This article is part of a series of two. In the first article, you learned GitLab pipelines basics. Also, you crafted an Angular pipeline including build, tests, coverage and lint. This second part focuses on deployment: app docker image, GitLab pages and NPM packages.
You don't need advanced experience in GitLab to follow this article. This is a step by step guide with many links to the well-written documentation. If you use other CI/CD tools, you'll find similar concepts and commands.
During the first part of the series, you built jobs for install, build and tests jobs. Let's turn the basic pipeline we had into a complete pipeline with a deployment stage.
The pipeline suits both Angular applications and libraries, only the last part on publishing and deployment changes.
You'll learn how to deploy your app in two different ways. The first method is to publish a Docker image containing your app. With the second method, you'll host your app artifact on an HTTP server (GitLab Pages).
For the Angular library, the pipeline will publish it on the GitLab Package registry. The last part is a bonus to optimize the pipeline using custom docker images.
Build and publish Docker image
Releasing an Angular app means providing an artifact that's ready to deploy and run in production. The intuitive way is to provide the bundled app and let the DevOps folks upload it on a machine running a web server.
Instead, imagine you can provide a machine with your app ready to run. You have full control over the machine setup and can fine-tune the web server configuration as needed. This is where Docker comes in!
Quick Docker intro
Docker allows you to describe the machine setup with code. You can start from a clean Alpine or Ubuntu install and then run a set of script instructions to set up your application.
The file that contains your instructions as code is a Dockerfile. After running this Dockerfile, you end up with a Docker image which is a snapshot of the machine with your app installed.
It's not possible to run a Docker image. You need to create a Docker container which uses the image as a blueprint. After starting this container, you have an isolated environment where your Angular app can run.
To learn more about the differences between Docker file, image and container, check out this article.
Design the GitLab job
This job purpose is to produce and make available a Docker image containing our Angular app. In a container-based infrastructure such as Kubernetes cluster, you need to provide a Docker image. The project artifact isn't the app bundle itself.
The pipeline will publish the image to the Container Registry. It enables softwares such as Docker or Kubernetes to pull and run it.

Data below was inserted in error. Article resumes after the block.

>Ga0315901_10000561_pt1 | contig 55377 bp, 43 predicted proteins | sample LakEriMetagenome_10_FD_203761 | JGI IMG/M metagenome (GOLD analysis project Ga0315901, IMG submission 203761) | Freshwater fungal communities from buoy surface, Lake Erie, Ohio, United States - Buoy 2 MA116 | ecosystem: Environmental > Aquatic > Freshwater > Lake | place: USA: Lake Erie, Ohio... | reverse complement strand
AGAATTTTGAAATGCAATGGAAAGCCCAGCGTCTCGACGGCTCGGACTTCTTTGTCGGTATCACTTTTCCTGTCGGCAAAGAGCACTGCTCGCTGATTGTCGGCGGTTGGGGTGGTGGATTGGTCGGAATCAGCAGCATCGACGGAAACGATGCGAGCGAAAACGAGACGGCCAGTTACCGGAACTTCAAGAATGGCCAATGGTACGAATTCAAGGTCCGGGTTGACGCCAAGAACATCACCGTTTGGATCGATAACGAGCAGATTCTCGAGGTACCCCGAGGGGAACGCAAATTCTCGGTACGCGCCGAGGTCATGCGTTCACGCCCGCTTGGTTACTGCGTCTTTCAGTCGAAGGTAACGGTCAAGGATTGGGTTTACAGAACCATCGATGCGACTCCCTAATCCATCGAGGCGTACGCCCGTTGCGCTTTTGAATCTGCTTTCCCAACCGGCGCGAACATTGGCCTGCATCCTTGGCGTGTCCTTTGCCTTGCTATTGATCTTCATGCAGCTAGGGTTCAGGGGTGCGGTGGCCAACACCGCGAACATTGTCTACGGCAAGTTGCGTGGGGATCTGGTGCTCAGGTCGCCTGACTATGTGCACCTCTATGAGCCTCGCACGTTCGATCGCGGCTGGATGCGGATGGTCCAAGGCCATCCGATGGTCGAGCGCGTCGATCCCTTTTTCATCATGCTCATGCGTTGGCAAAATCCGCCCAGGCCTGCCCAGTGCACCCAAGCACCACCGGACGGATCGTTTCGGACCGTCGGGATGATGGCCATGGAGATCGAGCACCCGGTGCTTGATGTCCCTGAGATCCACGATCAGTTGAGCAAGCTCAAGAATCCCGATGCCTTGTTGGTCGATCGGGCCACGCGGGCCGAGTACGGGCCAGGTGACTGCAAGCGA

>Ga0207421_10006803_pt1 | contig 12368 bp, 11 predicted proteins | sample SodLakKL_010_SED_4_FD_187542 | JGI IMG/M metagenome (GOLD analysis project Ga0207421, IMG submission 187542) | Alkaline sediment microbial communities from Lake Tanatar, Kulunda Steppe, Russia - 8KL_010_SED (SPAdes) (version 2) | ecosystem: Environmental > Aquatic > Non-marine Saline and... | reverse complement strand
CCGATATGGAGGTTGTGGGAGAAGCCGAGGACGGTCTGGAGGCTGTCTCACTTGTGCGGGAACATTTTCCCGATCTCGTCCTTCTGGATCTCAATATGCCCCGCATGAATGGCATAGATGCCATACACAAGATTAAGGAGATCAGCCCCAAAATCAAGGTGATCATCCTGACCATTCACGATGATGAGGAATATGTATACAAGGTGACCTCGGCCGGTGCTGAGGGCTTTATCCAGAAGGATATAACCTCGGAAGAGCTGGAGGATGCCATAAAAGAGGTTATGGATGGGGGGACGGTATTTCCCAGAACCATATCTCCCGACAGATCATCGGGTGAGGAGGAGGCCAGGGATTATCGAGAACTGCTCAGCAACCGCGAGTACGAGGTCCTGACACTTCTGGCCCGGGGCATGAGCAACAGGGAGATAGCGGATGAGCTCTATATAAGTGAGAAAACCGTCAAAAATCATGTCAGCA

During a Kubernetes deployment, Kubernetes pulls the image from GitLab Container Registry before creating and running a Docker container out of it. The bundled app runs into this container with the runtime environment. Basically running the container starts the app.
Prepare a docker image
Do you remember the build_app job from the first article? Its purpose was to generate the bundled app and place it the
artifacts/app folder along with the Dockerfile and Nginx configuration.
Take a look at the bundled app, it's a single-page website (SPA) with a lot of scripts and a dash of styles.
You only need an HTTP server to host and serve your app. In our situation, we won't set up a server but rather create a docker image. Nginx looks like a reasonable choice for an HTTP server. Let’s use it in our Dockerfile.
COPY docker command moves the bundled app into the docker image. It replaces the default site but also the default configuration. The HTTP server will start with the container and expose port 80.
Angular apps are simple websites but we need to replace the default configuration. Try to access a sub route such as https://localhost:4200/test. You'll get a 404 page because Nginx is looking for a test folder that doesn't exist.
One solution is to provide a custom Nginx configuration.
try_files instruction redirects unknown paths to
index.html. In other words, it delegates routing to Angular router for unknown routes.
Create build and publish jobs
As described in container registry documentation, it takes three steps:
- Log in into the project container registry
- Build the image from a Dockerfile
- Push the image to the project container registry
variables: DOCKER_IMAGE_NAME: "$CI_REGISTRY_IMAGE/app" publish_image: stage: publish tags: - shell before_script: - docker login -u $CI_REGISTRY_USER -p $CI_REGISTRY_PASSWORD $CI_REGISTRY - cd $APP_OUTPUT_PATH script: - docker build --tag $DOCKER_IMAGE_NAME:$CI_COMMIT_SHORT_SHA . - docker push $DOCKER_IMAGE_NAME:$CI_COMMIT_SHORT_SHA dependencies: - build_app only: - master
Earlier you used environment variables to get the project directory. There are plenty of variables but only the pipeline credentials are important here. The remaining steps are pure docker commands build & push.
Note the image got
$CI_COMMIT_SHORT_SHA tag. It would be convenient to use the
latest tag but using it is a bad practice. Each eligible pipeline will publish a docker image with a different version and tag.
You don't want to run this job for each pipeline, it runs only when pushing on master with the only keyword. Make sure to set up an expiration policy to clean the registry regularly. For the job to only download this artifact, we specify the dependency to the build_app job.
Deploy and run the image
A complete pipeline would trigger a deployment using the image. For instance, it can be a Kubernetes deployment pulling the image and spinning up containers.